Berger Twist Rate Stability Calculator (need help)

Bill Norton

Member
Hi all,
I'm about to order a new barrel for my Blaser R8 and I have decided on a 6.5-280ai. I have a few bullets in mind and I ran the calculations through the Berger Twist Rate Stability Calculator and it says a 1:7 is very stable. My question is the Berger calculator pretty accurate? Hornady says a MINIMUM of 1:8 is needed for the 143 ELD-X but the calculator says something different so I guess I'm confused... Thanks in advanced!

1:7

1:8

Berger 140 VLD
1:7

Berger 156 Elite Hunter 1:7

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jebel

Well-Known Member
The Berger twist calculator works fine, but it does not include a variable for polymer tipped bullets (Berger doesn't sell any). The polymer tip affects the calculation. Generally the Berger calculator will overestimate the twist necessary to stabilize bullets with polymer tips.

For Hornady ELD-X bullets (polymer tip), use the JBM calculator.

If you need to know the length of the polymer tip itself, measure it or use the JBM bullet length list.

An SG value of 1.5+ at sea level conditions is generally considered fully stabilized. There is some debate over how high you want to go with the SG value, which you can research on this website or ask about.

jebel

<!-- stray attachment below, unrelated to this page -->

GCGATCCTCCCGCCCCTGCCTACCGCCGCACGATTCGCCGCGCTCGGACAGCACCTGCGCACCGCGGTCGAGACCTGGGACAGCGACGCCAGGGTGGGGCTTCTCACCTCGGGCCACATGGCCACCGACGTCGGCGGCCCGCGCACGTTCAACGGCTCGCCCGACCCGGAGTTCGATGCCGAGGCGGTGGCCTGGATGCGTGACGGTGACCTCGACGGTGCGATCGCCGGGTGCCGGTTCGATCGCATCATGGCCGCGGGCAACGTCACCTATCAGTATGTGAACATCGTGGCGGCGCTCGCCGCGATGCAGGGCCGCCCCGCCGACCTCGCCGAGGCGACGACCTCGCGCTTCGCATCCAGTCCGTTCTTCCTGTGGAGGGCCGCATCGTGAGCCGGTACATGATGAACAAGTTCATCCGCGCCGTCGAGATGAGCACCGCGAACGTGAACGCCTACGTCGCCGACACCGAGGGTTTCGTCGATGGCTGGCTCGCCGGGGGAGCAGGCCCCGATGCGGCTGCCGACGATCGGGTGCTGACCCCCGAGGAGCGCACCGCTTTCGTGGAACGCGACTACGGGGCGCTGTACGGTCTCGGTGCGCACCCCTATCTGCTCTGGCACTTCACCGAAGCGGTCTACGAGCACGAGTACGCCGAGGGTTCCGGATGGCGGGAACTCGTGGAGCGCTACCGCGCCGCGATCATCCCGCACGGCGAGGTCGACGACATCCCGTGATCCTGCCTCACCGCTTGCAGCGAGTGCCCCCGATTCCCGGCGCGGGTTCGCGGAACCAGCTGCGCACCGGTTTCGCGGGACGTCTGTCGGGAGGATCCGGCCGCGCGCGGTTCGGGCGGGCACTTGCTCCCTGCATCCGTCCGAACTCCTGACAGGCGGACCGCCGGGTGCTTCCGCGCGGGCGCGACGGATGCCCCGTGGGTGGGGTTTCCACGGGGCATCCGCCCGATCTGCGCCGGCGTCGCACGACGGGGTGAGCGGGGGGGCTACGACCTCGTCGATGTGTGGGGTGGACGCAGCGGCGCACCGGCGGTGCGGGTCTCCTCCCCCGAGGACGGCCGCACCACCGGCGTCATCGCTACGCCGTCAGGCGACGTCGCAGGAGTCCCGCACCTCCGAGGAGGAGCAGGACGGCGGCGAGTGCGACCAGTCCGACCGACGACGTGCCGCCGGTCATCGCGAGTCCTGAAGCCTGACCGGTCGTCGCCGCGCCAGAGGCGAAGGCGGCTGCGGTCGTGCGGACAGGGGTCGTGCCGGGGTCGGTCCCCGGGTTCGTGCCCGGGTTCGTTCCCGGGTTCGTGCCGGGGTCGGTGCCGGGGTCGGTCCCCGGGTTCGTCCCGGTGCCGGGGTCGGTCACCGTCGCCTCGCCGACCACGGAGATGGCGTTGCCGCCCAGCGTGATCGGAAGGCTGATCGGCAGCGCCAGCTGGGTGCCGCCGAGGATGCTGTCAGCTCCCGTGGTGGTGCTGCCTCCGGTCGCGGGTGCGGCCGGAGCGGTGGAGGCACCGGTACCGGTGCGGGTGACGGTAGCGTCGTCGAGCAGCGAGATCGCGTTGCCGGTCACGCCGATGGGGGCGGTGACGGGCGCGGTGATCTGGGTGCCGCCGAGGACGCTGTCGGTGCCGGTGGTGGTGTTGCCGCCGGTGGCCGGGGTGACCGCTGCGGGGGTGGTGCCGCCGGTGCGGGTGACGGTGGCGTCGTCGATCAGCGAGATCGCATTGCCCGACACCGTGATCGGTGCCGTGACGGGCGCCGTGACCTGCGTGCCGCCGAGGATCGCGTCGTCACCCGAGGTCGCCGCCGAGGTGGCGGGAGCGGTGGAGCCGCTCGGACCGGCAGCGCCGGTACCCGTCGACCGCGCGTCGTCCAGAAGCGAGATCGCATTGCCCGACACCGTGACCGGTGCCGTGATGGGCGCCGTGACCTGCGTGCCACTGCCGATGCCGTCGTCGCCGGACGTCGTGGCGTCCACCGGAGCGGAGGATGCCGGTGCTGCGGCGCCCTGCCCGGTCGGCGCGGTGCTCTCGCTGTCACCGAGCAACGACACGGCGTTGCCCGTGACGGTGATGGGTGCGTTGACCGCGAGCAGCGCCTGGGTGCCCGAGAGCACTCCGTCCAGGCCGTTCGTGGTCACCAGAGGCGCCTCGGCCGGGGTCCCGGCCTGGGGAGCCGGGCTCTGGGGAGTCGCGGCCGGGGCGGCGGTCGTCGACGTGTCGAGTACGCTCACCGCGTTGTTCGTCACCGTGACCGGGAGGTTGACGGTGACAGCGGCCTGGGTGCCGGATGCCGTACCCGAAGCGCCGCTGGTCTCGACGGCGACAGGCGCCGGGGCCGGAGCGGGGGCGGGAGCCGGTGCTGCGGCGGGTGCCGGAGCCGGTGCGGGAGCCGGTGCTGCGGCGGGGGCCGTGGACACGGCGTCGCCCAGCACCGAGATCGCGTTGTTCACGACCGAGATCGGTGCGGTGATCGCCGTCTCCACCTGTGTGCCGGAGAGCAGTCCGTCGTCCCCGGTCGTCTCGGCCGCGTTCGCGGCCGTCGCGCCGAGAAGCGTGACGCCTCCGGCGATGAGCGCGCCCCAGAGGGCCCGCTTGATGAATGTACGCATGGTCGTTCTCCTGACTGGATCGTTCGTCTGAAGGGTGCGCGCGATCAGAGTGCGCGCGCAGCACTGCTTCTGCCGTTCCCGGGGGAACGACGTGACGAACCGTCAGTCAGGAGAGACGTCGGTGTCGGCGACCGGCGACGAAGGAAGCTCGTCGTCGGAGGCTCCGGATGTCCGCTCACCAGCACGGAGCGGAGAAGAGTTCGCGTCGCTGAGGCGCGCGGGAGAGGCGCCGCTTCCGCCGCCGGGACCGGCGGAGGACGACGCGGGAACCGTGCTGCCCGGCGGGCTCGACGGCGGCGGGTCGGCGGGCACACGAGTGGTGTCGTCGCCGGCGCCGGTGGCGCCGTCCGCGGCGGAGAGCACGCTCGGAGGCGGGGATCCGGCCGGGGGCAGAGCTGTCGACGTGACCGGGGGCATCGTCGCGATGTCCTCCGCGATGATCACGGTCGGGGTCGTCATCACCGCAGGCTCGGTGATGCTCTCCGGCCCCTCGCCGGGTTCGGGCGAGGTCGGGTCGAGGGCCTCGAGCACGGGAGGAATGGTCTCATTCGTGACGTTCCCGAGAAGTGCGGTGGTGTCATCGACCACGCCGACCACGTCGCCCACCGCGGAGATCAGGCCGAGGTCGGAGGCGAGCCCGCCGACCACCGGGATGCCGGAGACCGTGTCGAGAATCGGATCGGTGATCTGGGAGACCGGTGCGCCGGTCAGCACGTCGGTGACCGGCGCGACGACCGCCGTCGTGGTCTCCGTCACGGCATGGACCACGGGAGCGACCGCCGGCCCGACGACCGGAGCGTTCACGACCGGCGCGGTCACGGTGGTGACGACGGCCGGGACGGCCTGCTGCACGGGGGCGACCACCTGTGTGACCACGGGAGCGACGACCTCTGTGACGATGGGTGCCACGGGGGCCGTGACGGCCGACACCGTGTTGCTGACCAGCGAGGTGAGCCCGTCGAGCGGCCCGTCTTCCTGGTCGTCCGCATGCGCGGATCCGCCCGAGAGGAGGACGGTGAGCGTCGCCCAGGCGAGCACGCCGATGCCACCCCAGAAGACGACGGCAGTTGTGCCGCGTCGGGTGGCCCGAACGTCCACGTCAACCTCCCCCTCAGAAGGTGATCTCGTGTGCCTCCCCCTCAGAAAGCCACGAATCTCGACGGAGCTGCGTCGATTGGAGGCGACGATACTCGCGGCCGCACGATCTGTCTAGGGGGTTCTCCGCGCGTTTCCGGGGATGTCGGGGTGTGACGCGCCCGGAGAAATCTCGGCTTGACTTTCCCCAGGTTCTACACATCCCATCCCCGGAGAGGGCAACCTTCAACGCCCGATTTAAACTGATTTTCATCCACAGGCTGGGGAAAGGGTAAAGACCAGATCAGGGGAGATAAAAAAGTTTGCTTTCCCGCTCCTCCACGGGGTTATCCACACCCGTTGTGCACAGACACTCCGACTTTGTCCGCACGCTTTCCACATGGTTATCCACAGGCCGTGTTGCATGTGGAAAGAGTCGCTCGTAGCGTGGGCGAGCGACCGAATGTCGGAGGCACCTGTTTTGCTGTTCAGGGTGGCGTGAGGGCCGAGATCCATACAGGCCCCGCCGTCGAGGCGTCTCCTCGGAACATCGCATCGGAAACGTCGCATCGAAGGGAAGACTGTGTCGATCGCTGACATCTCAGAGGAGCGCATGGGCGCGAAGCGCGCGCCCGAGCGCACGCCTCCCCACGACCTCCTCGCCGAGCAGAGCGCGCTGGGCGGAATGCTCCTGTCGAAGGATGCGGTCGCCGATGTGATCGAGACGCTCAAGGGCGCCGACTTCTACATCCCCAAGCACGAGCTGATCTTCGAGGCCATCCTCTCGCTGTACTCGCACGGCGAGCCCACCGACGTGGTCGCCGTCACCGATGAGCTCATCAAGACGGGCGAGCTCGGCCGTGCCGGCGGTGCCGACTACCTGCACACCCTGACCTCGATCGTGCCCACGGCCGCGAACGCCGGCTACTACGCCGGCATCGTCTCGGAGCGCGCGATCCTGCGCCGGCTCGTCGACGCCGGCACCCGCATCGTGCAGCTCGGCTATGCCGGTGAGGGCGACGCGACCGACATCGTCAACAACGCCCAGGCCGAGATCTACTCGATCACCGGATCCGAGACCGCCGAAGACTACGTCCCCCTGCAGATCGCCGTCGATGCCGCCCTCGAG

Well-Known Member
I just re-read your initial post. Is it possible you're confusing twist rates? 1:7 is a faster twist rate than 1:8. No offense intended.

It might help if you clarify what you need. Are you asking what is the slowest twist rate you can have to stabilize (SG 1.5+) the Hornady 143 gr ELD-X in a 6.5-280ai?

Tiny Tim

Well-Known Member
Each of those shown are fully stabilized. Hornady simply states on their box the minimum recommended twist. Velocity, twist rate, and environmental factors (altitude, temp ...) all affect this. Jebel's recommendation of JBM calculator is spot on for tipped bullets as well. Not sure if you did the calculation for an 8 twist with the 156. that might be close, but for all the others, an eight twist will serve you well.

lancetkenyon

Well-Known Member
Minimum and "optimal" are not the same thing. I would go 1:7.5" if I were you. If you can't find a 1:7.5", then 1:7". Especially for the 156.
Berger used to put "optimal" twist rates on their boxes. Now they put "minimum" to sell more bullets.

L.Sherm

Well-Known Member
LRH Team Member
Here's something off of Randy Robinetts website of Bib Bullets he has on there and I'm a firm believer in also.

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P7M13

Well-Known Member
LRH Team Member
And if you plan on shooting monos, look at JBM like @jebel recommends.
Have also shot monos in my 7-08 that calculate as "marginally stable" and gotten the best accuracy out of the rifle, ever. Go figure....

L.Sherm

Well-Known Member
LRH Team Member
I can tell you also I know of people who have had bullets not make it to the target with bullets of an SG over 2.0 .